responsibility? of course it's been funding salafi group or those with the strict interpretation of islam outside of its borders. but i'm sure there's plenty of blame to go around. >> well, i think saudis hold a big responsibility, they exclude shi'a muslims as true muslims and that sort of attitude has just driven a wedge in islam and that's been exported to iraq. it's been exported to central asia, all over the middle east as well. so they're at the origins of this and there's certainly private saudi monothat has gone to support isis and, you know, of course isis makes its own money now but that initial money, a lot of it came out of the gulf, a lot of it came from jihadi-minded people. >> what about the u.s.? how much are the states to blame. it created the power vacuum in iraq, decided not to intervene in syria as it unfolded into a civil war and all of that gave isis a platform for creation.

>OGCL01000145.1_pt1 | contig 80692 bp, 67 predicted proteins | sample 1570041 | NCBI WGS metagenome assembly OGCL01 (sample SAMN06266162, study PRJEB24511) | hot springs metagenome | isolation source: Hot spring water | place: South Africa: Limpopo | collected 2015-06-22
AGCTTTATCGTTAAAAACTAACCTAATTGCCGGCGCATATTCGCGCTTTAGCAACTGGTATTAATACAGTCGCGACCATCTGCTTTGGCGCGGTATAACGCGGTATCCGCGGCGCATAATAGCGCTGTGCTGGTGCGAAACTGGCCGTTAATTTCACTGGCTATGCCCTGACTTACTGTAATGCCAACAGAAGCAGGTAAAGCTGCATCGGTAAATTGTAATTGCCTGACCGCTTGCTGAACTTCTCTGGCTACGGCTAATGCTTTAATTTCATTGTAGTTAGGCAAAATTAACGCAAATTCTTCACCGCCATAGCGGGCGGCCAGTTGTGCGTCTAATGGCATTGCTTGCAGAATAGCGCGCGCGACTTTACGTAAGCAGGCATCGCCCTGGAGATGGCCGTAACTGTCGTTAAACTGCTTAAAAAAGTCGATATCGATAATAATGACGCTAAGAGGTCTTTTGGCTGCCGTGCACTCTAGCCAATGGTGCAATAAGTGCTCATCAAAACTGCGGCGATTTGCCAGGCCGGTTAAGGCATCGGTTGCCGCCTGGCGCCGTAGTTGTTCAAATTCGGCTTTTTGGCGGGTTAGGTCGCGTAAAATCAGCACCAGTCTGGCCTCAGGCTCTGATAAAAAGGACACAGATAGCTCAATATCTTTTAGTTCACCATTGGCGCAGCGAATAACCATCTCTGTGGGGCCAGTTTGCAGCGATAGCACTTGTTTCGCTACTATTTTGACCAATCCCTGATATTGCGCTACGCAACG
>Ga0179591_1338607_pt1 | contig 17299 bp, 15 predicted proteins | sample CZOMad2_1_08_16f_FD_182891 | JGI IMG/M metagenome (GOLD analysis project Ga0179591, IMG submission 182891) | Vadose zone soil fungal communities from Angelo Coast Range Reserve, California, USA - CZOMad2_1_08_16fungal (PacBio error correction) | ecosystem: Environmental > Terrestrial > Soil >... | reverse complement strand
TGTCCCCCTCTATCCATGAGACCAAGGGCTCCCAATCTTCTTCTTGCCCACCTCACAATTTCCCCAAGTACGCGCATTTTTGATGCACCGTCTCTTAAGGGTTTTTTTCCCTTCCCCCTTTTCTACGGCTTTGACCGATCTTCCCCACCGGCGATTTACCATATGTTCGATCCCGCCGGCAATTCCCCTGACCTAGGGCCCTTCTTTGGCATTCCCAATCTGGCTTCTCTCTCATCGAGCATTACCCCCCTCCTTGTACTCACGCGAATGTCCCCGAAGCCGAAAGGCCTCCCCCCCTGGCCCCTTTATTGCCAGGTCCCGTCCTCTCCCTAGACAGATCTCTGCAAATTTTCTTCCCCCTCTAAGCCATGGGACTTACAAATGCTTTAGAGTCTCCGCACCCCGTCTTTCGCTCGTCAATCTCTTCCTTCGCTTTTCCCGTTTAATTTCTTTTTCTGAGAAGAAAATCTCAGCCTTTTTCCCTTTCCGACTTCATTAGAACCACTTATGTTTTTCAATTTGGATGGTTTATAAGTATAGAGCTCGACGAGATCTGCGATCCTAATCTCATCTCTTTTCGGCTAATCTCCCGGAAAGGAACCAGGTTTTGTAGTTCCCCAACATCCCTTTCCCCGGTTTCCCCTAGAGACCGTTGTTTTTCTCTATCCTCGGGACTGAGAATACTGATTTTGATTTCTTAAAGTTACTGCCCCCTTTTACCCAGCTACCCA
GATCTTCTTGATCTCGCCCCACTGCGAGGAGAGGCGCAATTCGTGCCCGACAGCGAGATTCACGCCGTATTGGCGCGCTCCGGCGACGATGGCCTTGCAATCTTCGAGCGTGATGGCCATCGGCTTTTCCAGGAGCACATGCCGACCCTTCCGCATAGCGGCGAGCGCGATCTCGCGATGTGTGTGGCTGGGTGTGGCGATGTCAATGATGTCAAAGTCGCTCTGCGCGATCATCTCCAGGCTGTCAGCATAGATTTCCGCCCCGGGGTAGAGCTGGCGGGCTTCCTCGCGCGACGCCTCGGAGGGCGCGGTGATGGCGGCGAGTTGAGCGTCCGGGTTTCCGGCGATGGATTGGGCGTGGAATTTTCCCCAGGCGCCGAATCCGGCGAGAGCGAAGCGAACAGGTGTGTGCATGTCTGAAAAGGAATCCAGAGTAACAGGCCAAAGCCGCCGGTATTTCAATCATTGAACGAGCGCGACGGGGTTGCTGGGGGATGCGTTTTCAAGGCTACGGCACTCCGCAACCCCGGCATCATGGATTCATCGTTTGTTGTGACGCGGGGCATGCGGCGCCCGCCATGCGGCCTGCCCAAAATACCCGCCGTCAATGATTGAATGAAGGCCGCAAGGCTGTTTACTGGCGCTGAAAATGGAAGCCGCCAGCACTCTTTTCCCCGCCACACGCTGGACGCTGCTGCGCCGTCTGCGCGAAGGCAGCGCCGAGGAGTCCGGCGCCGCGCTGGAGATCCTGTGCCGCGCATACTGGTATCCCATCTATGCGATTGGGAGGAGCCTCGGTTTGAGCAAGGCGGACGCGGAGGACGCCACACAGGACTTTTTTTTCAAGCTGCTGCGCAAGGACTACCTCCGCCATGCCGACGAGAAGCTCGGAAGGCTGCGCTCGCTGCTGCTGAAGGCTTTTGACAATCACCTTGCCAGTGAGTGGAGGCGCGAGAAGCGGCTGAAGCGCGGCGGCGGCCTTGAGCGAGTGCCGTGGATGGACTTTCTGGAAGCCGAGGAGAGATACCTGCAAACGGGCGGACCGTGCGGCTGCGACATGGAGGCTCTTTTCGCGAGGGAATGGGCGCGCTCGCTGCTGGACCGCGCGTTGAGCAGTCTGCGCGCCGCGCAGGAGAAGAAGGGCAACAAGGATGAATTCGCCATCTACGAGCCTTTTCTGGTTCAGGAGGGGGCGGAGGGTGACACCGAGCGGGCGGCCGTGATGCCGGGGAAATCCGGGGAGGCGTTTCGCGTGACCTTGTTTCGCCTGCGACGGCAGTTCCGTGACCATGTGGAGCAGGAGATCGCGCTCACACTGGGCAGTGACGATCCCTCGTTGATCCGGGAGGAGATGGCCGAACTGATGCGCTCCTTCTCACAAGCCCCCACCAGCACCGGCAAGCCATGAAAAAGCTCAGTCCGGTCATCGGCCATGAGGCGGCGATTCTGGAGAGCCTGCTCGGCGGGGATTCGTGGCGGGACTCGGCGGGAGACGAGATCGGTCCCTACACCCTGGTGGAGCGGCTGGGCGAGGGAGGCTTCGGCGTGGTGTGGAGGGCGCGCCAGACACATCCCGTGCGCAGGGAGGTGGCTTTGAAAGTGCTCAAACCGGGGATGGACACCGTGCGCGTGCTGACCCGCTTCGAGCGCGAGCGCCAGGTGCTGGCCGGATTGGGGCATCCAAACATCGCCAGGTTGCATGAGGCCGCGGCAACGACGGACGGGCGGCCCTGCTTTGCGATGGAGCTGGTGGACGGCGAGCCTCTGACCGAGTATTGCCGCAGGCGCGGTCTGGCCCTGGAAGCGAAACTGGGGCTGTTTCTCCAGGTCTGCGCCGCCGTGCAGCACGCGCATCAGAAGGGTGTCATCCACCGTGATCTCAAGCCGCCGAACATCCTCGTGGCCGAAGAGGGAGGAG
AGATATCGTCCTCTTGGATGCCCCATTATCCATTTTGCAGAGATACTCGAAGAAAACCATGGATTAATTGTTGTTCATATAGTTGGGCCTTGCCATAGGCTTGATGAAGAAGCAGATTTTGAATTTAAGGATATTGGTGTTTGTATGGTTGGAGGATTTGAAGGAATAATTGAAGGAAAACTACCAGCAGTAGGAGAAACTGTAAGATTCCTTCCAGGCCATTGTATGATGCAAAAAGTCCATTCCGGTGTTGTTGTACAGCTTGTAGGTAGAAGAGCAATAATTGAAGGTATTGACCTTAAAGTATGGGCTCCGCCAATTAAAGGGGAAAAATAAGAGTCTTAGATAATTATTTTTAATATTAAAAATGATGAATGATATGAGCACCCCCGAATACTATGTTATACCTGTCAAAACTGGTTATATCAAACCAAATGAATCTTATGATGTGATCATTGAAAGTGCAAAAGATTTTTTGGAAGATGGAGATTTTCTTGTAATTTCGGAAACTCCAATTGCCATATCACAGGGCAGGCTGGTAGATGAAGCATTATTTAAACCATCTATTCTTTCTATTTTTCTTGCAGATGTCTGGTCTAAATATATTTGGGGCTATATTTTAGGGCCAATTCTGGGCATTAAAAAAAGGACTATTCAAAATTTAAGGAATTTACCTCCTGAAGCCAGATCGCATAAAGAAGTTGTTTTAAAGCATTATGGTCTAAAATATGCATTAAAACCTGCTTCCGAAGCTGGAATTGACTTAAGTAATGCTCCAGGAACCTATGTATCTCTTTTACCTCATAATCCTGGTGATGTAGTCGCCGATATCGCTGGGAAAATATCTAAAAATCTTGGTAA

how much responsibility does the west shoulder? >> the vast amount of responsibility falls on the shoulders of the united states. the invasion of 2003 dispossessed the sunni muslims and that's why they support isis today. it disbanded the army, disbanded the ba'ath party so there was no governing structure in iraq after the invasion in april 2003 and it quickly descended into a sectarian conflict. and so what we're seeing is this -- it's a total civil war. and when things get this miserable people turn to religion. it happens everywhere in the world. >> we're seeing it unfold once again in northern iraq. bob baer thanks again for your insight. cnn national security analyst joining us from newport beach, california. still ahead here on cnn, a little boy lucky to be alive. >> absolutely. he's in china, gets run over by a car. don't worry, he's fine, gets up, walks away. details next.